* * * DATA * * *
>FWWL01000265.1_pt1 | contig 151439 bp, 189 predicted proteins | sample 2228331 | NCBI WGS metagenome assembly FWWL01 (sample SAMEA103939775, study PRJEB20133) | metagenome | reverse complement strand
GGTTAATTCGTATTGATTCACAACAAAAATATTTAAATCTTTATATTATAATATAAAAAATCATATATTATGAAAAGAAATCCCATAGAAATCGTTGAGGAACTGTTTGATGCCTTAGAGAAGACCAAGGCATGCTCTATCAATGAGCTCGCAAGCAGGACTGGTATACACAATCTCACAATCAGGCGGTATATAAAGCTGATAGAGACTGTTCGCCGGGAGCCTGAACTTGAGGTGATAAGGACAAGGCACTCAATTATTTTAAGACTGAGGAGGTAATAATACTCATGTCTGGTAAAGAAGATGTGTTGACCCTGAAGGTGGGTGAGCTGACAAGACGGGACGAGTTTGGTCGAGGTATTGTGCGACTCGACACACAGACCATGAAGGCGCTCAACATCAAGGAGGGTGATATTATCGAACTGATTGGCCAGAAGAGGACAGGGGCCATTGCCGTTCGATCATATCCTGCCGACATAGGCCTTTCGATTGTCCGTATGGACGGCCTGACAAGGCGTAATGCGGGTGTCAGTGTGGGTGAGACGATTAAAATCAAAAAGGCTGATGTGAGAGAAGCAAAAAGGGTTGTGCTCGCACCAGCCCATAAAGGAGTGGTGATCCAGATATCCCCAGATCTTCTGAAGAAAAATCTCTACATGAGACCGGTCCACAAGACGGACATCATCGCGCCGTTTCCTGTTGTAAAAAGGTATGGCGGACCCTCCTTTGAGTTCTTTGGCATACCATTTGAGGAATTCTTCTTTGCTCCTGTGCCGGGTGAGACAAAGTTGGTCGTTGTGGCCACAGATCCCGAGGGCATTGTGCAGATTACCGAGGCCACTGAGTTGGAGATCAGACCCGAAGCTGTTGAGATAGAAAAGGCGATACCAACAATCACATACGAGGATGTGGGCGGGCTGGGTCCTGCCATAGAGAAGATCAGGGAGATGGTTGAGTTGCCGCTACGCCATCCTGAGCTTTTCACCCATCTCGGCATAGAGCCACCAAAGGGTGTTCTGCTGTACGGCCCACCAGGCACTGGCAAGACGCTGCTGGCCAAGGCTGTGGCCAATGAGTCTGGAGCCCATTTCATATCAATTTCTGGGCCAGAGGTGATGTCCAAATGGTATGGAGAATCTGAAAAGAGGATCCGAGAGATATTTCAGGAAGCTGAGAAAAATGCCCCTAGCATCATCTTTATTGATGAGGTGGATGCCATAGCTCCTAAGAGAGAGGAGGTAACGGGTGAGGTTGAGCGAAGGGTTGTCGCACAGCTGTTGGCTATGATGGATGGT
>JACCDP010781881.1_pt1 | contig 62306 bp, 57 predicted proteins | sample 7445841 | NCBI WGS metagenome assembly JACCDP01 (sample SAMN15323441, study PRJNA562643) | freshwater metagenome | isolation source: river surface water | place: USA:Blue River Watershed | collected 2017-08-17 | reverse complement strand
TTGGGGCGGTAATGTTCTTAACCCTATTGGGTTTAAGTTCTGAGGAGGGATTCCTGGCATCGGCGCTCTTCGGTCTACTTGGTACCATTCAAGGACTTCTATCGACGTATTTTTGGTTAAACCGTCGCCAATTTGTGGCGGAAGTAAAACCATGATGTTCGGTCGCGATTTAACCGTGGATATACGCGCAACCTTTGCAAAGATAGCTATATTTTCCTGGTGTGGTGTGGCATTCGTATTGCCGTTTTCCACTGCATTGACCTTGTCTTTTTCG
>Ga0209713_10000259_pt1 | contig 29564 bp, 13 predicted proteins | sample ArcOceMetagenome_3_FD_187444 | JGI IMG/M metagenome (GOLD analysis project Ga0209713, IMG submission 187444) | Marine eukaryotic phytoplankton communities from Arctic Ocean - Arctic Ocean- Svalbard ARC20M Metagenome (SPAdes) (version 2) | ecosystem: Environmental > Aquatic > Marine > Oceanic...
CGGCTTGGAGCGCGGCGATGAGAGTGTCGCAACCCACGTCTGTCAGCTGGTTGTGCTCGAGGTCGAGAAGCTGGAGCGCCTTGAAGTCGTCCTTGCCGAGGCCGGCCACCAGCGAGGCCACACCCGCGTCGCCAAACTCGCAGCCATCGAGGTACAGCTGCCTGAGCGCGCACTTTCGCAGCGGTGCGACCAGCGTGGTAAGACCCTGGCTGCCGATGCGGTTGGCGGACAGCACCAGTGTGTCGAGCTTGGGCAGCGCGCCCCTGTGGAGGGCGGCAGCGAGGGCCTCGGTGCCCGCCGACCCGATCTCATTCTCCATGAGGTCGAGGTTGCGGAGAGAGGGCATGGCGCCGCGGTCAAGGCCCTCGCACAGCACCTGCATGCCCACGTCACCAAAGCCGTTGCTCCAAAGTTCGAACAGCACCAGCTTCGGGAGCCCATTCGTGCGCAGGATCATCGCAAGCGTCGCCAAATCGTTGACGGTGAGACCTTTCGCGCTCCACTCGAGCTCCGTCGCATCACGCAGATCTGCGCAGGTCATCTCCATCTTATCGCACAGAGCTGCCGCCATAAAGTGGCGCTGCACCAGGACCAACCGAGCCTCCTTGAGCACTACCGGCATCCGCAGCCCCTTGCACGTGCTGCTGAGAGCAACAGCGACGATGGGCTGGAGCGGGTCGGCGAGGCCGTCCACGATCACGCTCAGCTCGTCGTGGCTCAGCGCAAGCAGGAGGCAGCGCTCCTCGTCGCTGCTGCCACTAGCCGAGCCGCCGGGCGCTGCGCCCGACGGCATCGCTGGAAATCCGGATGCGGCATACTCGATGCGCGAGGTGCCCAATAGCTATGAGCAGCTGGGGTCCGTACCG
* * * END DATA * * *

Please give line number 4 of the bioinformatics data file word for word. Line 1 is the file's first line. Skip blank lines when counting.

TTGGGGCGGTAATGTTCTTAACCCTATTGGGTTTAAGTTCTGAGGAGGGATTCCTGGCATCGGCGCTCTTCGGTCTACTTGGTACCATTCAAGGACTTCTATCGACGTATTTTTGGTTAAACCGTCGCCAATTTGTGGCGGAAGTAAAACCATGATGTTCGGTCGCGATTTAACCGTGGATATACGCGCAACCTTTGCAAAGATAGCTATATTTTCCTGGTGTGGTGTGGCATTCGTATTGCCGTTTTCCACTGCATTGACCTTGTCTTTTTCG